It’s a rare region of the U.S. consumer market that doesn’t have at least a few agencies hard at work figuring out how to get their products on the consideration list of younger Hispanic and African-American consumers. But if that terra incognita exists, it’s probably somewhere in the world of motorcycle marketing. That’s partly because, for motorcycle makers, the culture is the bike: when you get a motorcycle you swing a leg over it and emigrate to a nation with its own culture, language, rules, passport.

Bike subcultures, from a market-activation perspective, are touchy ideas and very strongly defined by segment — especially the cruiser motorcycle segment, into which marketers inject just about all of their lifestyle and self-identity messaging. For categories like dirt bikes and sport bikes, it’s about the machine.

Consider sport bikes for a moment and one can see why motorcycle makers might be a bit, um, reticent about focusing on anything beyond the bike itself and how well it rides. These machines have become a lot closer to racing bikes over the years. Many are very high-performance machines with big displacement and ergonomics informed more by the necessities of track racing than street riding (the drop-bar positioning means the rider is prone for aerodynamics, not upright for awareness, etc.). And their combo of sexiness, testosterone, performance, and derring-do appeals to younger riders. You don’t have to be a genius to see where that road leads. Anyway, the bikes speak for themselves — why muck up the business with pop-culture activation. Leave that to cars, right?

Not for Suzuki Motorcycles. The company has been rethinking that notion when it comes to its sport bike lineup by pitching directly to the multicultural, urban market melting pot with an integrated marketing program around music and street culture that is more like the kind of marketing automakers have been doing for brands like Scion and Honda Civic than anything motorcycle makers have ever done.

The effort, Busa Beats (, via AOR San Francisco-based digital agency Questus, centers on a social media hub and virtual recording studio for would-be rappers to choose from an array of beats to use as backing tracks for their own rhymes. The point of it all is that the best rhyme-smith wins a Suzuki Hayabusa sport bike. The catch is that the rhymes have to be about the Hayabusa (thus “BusaBeats”).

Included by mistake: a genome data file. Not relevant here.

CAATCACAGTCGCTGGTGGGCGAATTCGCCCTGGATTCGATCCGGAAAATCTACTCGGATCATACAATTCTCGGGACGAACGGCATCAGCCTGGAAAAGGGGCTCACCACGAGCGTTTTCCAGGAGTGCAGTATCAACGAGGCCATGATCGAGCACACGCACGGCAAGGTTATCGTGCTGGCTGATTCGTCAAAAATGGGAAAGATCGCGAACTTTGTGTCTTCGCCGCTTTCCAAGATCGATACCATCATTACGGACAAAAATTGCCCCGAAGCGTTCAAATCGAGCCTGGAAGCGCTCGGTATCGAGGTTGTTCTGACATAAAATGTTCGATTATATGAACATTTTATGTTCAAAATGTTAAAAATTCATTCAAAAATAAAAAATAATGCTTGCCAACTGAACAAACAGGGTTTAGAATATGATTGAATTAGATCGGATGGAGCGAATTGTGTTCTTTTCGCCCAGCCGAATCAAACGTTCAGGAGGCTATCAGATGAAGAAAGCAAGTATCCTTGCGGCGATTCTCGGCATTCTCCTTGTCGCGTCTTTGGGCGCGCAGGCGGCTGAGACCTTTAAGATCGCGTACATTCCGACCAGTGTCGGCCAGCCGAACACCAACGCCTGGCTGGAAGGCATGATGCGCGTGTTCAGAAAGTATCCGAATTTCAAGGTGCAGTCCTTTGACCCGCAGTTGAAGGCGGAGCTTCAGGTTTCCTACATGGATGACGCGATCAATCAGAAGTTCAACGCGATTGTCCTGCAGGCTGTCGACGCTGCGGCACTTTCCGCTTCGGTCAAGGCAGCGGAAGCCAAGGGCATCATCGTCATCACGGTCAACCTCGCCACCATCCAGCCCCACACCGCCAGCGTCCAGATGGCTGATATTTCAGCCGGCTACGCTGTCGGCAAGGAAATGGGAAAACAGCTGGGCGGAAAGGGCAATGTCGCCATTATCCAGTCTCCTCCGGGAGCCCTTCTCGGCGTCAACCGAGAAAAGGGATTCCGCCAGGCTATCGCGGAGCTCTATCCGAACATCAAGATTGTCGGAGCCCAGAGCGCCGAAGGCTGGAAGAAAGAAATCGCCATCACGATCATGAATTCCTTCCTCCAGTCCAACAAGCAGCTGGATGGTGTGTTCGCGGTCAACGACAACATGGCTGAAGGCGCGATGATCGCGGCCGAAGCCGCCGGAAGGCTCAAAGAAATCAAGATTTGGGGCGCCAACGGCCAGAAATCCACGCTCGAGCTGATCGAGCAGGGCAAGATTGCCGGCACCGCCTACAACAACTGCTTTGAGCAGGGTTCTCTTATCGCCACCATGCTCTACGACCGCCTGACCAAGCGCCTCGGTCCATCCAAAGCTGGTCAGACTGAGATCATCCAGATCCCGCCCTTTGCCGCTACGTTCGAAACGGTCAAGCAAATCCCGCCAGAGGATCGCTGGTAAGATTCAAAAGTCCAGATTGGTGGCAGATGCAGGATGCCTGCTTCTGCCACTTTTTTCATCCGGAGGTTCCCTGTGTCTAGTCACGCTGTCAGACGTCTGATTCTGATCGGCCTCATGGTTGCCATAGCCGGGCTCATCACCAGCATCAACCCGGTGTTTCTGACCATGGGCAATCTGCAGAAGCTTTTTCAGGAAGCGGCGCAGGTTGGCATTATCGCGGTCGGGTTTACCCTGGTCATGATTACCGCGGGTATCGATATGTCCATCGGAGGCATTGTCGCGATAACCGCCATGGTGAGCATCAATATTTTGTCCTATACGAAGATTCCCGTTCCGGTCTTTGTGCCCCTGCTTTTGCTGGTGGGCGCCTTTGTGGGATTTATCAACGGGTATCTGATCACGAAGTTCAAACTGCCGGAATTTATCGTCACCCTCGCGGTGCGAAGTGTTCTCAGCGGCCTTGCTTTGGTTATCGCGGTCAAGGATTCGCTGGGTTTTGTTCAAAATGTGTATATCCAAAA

The competition, which is heading into its third year, culminates in a virtual “MC Battle” with winners chosen by popular vote and a panel of MC (not “motorcycle club”) judges. The winner also appears at Suzuki events across the country, and in one case went on to sign a record deal.

Questus founding partner Jeff Rosenblum says the ultimate goal is to reach a discrete audience, “and communicate with them in way that’s more emotionally driven than any way spoken before by bike manufacturers. This is different in a lot of ways from how motorcycle manufacturers tend to treat audiences — namely in a monolithic way, by market segment,” he says.

Rosenblum says that next year, the focus of the campaign will be less on the Hayabusa and more on the GSX-R (“Jixer” in the parlance), which has, in recent years, replaced the Hayabusa as the sport bike icon of the brand.

“Thus in promoting the Hayabusa we are believers in immersion, going to events, studying social media — everything you can do. Second, always challenge what you hear from the client. Usually they are right, but not always. Bikes are not just about performance, but also about an emotional connection. It’s about how we make that connection,” says Rosenblum.

A customized version of the bike is the grand prize. But the win for Suzuki is the media play. Rosenblum says Busa Beats has racked up over 800 custom songs about the Hayabusa motorcycle with over 200,000 plays and an average of eight minutes on site listening to the songs and 21 minutes during the battle.

“All the guys who made songs generated earned media on the social Web, with people listening and being driven back to the main hub. We had this year over 200,000 plays of all the songs and over 21 minutes spent on site during the heat of battle,” he says, adding that since there is no cash reward — just the bike — there is a built-in demographic and psychographic filter: you have to be interested in sport bikes.

He says the campaign has paid off in buzz and opinion of the brand. “What we do is compare paid media to positive social sentiment,” says Rosenblum. “After this campaign there was a very high degree of positive sentiment about Suzuki in social-media spaces.”

SOURCE MediaPost/Karl Greenberg

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